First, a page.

12:00 PM | Cold and stormy winter?

Discussion

Even though we are still in Atlantic tropical season, and the tropics are indeed getting quite active, why not take a look ahead at the prospects for the upcoming winter in the Mid-Atlantic region? When dealing with long-range forecasting outlooks such as with respect to the upcoming winter season, it is generally best to start with a look at the oceans as they have a much higher heat capacity than the atmosphere and the biggest ocean by far is the Pacific Ocean. In fact, a significant transition is now occurring in the tropical (equatorial) part of the Pacific Ocean with respect to sea surface temperatures from colder-than-normal La Nina conditions to El Nino. El Nino, which is characterized by warmer-than-normal sea surface temperatures in the tropical Pacific Ocean, influences the winter weather across the US. It now appears that the upcoming winter will likely feature a weak-to-moderate El Nino and this could very well play an important role in both precipitation amounts and temperatures that we’ll experience here in the Mid-Atlantic region.

First of all, in terms of precipitation, El Nino winters generally tend to feature active sub-tropical jets which, in turn, often lead to enhanced storminess along the Mid-Atlantic coast. This was not the case last winter as La Nina conditions persisted in the tropical Pacific, and there was certainly a lack of the “classic east coast storm” that we experienced in, for example, the winter of 2009-2010 when El Nino last appeared.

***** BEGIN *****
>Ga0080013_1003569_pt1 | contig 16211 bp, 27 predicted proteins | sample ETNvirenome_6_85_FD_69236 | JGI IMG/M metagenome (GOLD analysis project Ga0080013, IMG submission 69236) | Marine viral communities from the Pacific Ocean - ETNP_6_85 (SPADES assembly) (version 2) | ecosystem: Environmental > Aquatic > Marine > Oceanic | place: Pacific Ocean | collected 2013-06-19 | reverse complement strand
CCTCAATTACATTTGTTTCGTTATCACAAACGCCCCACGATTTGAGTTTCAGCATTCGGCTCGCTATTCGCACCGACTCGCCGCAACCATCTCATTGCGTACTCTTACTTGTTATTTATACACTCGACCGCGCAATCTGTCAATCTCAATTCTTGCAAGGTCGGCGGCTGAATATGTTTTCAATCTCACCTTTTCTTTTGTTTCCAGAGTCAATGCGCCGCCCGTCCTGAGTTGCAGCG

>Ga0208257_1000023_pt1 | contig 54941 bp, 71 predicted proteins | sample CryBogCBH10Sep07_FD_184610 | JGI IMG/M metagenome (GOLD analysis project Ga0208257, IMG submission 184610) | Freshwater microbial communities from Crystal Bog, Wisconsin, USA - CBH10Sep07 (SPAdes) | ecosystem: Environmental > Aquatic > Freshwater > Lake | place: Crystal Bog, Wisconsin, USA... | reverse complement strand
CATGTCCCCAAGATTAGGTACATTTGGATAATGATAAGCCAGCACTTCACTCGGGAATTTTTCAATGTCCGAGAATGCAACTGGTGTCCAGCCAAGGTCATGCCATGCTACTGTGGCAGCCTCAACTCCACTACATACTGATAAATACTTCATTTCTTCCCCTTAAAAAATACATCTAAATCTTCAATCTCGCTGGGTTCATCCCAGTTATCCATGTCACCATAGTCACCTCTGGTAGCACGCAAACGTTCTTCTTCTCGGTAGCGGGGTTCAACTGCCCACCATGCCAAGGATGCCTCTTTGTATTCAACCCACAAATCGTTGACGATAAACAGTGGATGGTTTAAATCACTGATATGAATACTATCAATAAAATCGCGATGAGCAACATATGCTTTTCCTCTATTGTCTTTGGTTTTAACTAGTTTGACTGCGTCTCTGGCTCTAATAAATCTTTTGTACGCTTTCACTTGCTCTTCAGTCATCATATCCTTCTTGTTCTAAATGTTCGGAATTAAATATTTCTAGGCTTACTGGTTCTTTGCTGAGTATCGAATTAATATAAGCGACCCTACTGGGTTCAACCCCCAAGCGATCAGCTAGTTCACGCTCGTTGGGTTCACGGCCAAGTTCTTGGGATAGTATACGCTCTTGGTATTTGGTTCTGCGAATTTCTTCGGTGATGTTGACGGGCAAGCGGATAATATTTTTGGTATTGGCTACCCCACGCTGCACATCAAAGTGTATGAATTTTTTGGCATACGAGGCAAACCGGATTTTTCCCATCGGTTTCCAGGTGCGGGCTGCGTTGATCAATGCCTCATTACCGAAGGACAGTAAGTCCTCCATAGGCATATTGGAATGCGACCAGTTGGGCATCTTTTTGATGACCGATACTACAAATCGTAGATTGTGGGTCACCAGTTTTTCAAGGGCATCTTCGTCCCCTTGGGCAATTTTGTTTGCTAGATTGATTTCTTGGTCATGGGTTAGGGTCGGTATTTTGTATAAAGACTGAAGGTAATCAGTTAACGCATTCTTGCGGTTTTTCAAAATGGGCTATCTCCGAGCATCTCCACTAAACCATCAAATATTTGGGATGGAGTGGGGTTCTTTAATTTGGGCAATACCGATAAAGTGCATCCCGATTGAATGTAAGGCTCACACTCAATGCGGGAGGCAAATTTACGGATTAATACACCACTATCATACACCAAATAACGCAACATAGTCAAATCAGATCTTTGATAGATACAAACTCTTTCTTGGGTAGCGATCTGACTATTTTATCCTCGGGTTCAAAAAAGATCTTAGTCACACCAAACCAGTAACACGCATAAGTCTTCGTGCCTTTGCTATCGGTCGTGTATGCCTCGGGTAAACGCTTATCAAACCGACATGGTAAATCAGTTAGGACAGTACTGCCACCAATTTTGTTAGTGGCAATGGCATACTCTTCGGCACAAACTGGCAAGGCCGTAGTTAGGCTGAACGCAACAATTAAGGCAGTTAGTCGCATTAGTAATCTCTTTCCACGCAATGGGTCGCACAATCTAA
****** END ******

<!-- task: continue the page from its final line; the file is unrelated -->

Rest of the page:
As far as temperatures are concerned, I have examined all of the years since 1950 that featured weak-to-moderate wintertime El Ninos and compared them to years with strong El Ninos and the results were dramatically different with respect to impact on temperatures in the eastern and central US. Historically, strong El Ninos during the wintertime have often flooded much of the US with warmer-than-normal air, but interestingly, weak-to-moderate El Ninos have generally produced colder-than-normal conditions in the eastern US. The strength of the El Nino cycle is not the only important factor as far as impact on Mid-Atlantic weather conditions is concerned, but its exact location in the Pacific Ocean has been found to often be critical as well. Specifically, history has shown that when an El Nino is strongest in the central Pacific (central-based) as opposed to just off of the South American coast (east-based), colder-than-normal winters in the eastern US are more common. The latest 30-day trend in sea surface temperature changes in the tropical Pacific tends to favor the development of a central-based El Nino in the upcoming months rather than an east-based.

While there are many other factors that are critical to the upcoming Mid-Atlantic winter such as the snow pack that develops in North America during the fall months, there certainly are plausible reasons to believe that a cold and stormy pattern for the upcoming winter is on the table for the Mid-Atlantic given the increasing signs for a weak-to-moderate and central-based El Nino in the tropical Pacific. Stay tuned for updates over the next few months.

Video

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